|Birth cry-undifferentiated.Reflexive sound making produces glottal, catch and vowels (ah,eh,uh).Some variety in non-crying sounds.Differentiated cry (true vocal communication begins).Cods and gurgles.Produces single syllables.Begins blowing bubbles.||Babbling begins. Double syllables-vcv aga. Puts lips together says “m”. Nasal tone is heard. Vocalizes pleasure and displeasure.Stops vocalizing when adult enters.Self-initiative vocal play.Coos, chuckles, gurgles and laughs.Babbling show pitch and inflection change.Vocally expresses eagerness.||Uses m, n, t, d, b, p, y, in babbling multiple syllables.Babbles tunefully-singing tones.Uses wide variety of sound combinations including non-English sounds.Inflected vocal-play intonation patterns heard.Initiates intonation and speech sounds in his/her own repertoire.Reduplicative babbling begins- bababa.||Vocalizes during play.Vocalizes to mirror.Jabbers loudly-wide variety of sounds and intonations.Uses most sounds (C&V) in vocal play- beginning of phonetic drift.May acquire first true words -0-18 months.Variegated babbling begins- combines different syllables in vocal play.|
|Uses sentences like intonations (jargons).Some echolalia.Uses most vowels and consonants and some initial consonants.Basically unintelligible with exception of a few words.Quits final consonants and some initial consonants.Words produced with VC structure (bo / boat emerge).Accurately imitates some words.||Words increasing in frequency – jargon almost gone by 2 years.Asks questions by raising intonation at the end of a phrase.Improvement in intelligibility –how approximately 65% intelligible by 2 years.Appearance of words produced with CVC structure (hot).||Approximately 70% intelligible.May omit final consonant, reduce consonant blends; substitute one consonant for another.|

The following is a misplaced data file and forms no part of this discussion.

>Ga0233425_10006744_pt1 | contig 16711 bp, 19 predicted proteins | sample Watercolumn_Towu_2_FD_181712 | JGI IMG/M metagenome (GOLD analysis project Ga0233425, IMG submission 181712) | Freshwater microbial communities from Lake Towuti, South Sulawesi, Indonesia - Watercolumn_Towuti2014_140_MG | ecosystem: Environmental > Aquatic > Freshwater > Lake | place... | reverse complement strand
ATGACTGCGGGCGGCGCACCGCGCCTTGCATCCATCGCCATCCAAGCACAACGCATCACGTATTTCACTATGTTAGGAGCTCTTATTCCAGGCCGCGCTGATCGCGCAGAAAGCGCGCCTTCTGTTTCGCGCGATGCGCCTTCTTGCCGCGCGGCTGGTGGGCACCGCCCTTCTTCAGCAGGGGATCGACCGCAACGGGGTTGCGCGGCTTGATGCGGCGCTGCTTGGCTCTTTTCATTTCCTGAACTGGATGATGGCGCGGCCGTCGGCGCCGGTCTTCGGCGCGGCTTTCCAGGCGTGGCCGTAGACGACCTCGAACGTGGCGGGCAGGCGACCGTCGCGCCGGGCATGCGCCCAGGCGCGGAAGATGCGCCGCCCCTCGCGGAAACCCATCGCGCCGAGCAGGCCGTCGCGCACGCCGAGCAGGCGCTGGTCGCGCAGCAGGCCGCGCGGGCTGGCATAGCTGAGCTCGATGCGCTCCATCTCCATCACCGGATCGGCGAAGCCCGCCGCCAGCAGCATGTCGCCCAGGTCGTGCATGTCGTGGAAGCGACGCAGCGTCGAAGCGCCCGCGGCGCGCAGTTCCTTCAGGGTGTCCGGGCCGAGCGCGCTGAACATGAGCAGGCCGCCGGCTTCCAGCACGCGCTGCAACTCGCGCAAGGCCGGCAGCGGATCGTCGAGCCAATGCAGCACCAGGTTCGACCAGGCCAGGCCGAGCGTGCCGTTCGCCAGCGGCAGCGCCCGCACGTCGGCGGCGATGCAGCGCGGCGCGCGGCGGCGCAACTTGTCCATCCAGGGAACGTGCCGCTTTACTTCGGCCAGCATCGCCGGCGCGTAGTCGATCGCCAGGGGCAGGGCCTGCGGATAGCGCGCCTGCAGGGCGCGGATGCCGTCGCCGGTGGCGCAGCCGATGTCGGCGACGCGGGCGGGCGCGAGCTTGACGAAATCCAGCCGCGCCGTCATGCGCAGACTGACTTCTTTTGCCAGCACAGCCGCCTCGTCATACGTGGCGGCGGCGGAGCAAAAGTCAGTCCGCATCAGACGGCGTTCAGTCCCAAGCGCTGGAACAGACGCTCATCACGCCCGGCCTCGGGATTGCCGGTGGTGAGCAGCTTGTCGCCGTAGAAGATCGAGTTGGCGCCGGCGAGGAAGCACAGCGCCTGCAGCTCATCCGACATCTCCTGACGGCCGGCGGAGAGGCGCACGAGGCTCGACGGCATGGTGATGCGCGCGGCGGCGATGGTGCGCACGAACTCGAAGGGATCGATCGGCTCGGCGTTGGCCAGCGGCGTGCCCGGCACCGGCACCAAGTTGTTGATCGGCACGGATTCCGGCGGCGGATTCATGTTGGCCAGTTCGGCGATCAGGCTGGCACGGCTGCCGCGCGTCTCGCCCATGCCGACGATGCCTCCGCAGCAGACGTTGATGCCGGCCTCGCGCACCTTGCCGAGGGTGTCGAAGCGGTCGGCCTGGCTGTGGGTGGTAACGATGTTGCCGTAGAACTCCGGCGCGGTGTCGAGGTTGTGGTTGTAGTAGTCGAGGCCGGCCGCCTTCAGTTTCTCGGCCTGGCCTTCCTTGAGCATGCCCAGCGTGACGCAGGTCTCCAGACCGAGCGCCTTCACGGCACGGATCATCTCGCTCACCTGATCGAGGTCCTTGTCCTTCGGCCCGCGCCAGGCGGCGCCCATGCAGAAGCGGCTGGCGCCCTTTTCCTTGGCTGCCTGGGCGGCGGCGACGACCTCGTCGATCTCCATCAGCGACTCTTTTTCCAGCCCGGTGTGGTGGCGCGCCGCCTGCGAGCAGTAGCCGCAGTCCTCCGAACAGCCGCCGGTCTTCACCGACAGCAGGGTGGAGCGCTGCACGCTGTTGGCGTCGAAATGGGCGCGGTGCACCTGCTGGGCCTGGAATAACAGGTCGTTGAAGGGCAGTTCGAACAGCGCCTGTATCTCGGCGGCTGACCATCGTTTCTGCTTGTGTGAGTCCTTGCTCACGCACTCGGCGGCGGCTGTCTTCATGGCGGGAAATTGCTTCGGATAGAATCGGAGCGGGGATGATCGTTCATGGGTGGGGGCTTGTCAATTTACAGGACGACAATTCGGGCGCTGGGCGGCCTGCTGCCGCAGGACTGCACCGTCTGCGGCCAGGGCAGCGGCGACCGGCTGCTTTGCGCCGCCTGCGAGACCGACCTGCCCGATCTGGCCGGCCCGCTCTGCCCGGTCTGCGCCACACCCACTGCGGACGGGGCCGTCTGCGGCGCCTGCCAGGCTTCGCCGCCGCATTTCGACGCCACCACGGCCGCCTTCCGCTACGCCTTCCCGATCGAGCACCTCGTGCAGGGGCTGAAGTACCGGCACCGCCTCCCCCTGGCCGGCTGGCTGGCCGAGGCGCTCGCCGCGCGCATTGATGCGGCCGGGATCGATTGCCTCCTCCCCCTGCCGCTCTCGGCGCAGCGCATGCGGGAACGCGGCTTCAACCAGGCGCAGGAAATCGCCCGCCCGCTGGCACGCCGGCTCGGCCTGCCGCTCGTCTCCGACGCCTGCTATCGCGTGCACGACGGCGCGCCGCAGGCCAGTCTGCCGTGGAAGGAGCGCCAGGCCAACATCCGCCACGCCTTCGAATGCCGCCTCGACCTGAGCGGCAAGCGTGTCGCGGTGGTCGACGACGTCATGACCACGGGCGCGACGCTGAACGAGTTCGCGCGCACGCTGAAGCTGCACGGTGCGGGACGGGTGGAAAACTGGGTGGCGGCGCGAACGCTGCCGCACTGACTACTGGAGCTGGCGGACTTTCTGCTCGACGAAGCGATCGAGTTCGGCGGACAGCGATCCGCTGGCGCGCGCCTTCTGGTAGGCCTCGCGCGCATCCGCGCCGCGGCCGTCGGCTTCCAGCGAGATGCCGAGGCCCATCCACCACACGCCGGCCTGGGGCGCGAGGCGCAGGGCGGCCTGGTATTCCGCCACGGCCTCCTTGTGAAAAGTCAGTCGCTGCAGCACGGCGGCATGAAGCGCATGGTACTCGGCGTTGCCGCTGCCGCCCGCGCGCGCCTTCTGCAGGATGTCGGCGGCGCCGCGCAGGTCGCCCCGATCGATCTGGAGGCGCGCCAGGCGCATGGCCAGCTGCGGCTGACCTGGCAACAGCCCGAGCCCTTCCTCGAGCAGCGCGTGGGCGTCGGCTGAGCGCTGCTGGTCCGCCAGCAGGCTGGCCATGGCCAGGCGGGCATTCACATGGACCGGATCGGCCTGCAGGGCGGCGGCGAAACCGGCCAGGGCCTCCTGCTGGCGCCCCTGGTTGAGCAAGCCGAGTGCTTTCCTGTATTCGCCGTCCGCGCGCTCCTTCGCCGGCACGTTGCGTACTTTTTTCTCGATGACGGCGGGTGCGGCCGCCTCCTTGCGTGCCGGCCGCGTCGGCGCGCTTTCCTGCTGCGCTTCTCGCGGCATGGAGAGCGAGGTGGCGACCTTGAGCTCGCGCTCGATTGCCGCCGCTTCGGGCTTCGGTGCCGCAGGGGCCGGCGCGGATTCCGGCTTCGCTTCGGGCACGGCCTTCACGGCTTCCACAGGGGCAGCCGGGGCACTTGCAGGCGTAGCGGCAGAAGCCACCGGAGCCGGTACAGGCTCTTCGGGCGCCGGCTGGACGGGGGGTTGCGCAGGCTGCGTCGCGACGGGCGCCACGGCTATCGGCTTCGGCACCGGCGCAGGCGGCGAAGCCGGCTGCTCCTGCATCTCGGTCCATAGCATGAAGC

|3 – 31/2 Years||31/2 – 4 Years||4 – 41/2 Years||41/2 – 5 Years|
|Uses final consonants most of the time.Phonological processes disappearing by age 3; consonants assimilation, diminutization, doubling, final consonant, deletion, prevocalic voicing, reduplication, unstressed.syllable deletion, volar fronting.||Becoming very intelligible in connected speech.Continued refivement of articulatory skills taking place.Consonants mastered; b, d, k, g, f, y.Phonological processes continuing after age 3; cluster reduction, depalatalization, epenthesis, final devoicing, gliding, stopping, vocalization.||Should be few omissions and substitutions of consonants.Very intelligible in connected speech.||Most consonant sounds used consistently and accurately, though may not be mastered in all contexts.More errors present in difficult blends.|
|5 – 6 Years old||6 – 7 Years old|
|Consonants mastered; t, ing, r, l.||Consonants mastered; voiceless th, sh, ch, j. (by 8 years, voiced th, v, s, zh, are mastered).|
(Adapted from Speech and Language Development Chart (2nd Ed.) by Addy Gard, Leslea Gilman, and Jim Gorman (Pro-Ed))
Evolution of Language Acquisition Studies